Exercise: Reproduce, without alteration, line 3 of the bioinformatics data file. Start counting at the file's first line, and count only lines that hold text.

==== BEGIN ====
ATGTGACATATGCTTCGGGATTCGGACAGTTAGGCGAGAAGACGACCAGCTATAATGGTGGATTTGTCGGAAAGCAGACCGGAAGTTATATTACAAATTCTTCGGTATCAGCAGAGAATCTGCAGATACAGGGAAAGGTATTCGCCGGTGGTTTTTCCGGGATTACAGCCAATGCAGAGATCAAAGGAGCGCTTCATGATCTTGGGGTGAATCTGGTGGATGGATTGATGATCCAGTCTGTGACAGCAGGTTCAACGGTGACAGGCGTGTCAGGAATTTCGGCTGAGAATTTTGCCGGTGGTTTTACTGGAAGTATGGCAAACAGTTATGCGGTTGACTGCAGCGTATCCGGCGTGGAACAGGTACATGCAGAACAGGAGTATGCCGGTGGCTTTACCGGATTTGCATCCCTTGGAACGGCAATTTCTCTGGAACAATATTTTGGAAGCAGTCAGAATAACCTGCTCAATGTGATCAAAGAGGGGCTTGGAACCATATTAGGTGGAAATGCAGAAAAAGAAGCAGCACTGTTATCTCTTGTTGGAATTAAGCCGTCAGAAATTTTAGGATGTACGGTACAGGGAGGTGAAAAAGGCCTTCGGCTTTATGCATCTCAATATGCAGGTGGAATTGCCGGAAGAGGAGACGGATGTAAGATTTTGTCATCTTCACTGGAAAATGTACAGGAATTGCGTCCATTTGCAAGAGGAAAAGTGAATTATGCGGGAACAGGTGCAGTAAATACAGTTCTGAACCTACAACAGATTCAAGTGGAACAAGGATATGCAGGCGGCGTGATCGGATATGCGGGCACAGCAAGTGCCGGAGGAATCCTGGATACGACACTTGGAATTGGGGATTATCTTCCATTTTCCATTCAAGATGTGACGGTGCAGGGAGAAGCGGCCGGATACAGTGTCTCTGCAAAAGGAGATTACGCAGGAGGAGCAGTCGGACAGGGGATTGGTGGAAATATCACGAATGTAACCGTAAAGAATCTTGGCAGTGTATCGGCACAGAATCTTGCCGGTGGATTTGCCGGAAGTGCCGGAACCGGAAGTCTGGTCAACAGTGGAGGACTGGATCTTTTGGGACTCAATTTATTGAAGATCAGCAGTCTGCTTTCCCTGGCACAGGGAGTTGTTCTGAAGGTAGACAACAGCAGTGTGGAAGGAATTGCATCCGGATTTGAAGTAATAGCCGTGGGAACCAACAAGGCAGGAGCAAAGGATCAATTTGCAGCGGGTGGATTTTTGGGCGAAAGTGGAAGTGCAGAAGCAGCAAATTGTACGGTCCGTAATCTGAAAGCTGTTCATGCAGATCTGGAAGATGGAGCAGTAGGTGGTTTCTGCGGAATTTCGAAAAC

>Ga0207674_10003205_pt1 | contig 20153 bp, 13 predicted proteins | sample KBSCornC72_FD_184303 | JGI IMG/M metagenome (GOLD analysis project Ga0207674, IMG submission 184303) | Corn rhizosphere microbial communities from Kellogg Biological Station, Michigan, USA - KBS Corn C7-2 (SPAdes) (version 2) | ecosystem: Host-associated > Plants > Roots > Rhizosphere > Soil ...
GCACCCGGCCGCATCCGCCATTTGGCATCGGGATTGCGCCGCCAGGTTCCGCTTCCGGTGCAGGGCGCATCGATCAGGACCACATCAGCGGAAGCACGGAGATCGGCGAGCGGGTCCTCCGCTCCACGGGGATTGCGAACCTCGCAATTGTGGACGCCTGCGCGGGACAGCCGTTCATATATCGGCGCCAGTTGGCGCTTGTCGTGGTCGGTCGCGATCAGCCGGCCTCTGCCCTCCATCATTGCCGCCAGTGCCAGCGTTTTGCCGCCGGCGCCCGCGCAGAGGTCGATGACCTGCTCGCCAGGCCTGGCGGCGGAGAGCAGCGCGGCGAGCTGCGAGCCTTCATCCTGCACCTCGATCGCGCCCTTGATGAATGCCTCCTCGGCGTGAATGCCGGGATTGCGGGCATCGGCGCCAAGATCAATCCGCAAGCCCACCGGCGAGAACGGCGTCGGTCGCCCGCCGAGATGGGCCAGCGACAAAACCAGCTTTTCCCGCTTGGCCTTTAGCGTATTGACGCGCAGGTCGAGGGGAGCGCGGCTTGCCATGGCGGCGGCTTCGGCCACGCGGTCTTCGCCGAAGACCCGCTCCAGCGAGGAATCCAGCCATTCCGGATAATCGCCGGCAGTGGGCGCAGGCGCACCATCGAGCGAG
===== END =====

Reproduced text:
GCACCCGGCCGCATCCGCCATTTGGCATCGGGATTGCGCCGCCAGGTTCCGCTTCCGGTGCAGGGCGCATCGATCAGGACCACATCAGCGGAAGCACGGAGATCGGCGAGCGGGTCCTCCGCTCCACGGGGATTGCGAACCTCGCAATTGTGGACGCCTGCGCGGGACAGCCGTTCATATATCGGCGCCAGTTGGCGCTTGTCGTGGTCGGTCGCGATCAGCCGGCCTCTGCCCTCCATCATTGCCGCCAGTGCCAGCGTTTTGCCGCCGGCGCCCGCGCAGAGGTCGATGACCTGCTCGCCAGGCCTGGCGGCGGAGAGCAGCGCGGCGAGCTGCGAGCCTTCATCCTGCACCTCGATCGCGCCCTTGATGAATGCCTCCTCGGCGTGAATGCCGGGATTGCGGGCATCGGCGCCAAGATCAATCCGCAAGCCCACCGGCGAGAACGGCGTCGGTCGCCCGCCGAGATGGGCCAGCGACAAAACCAGCTTTTCCCGCTTGGCCTTTAGCGTATTGACGCGCAGGTCGAGGGGAGCGCGGCTTGCCATGGCGGCGGCTTCGGCCACGCGGTCTTCGCCGAAGACCCGCTCCAGCGAGGAATCCAGCCATTCCGGATAATCGCCGGCAGTGGGCGCAGGCGCACCATCGAGCGAG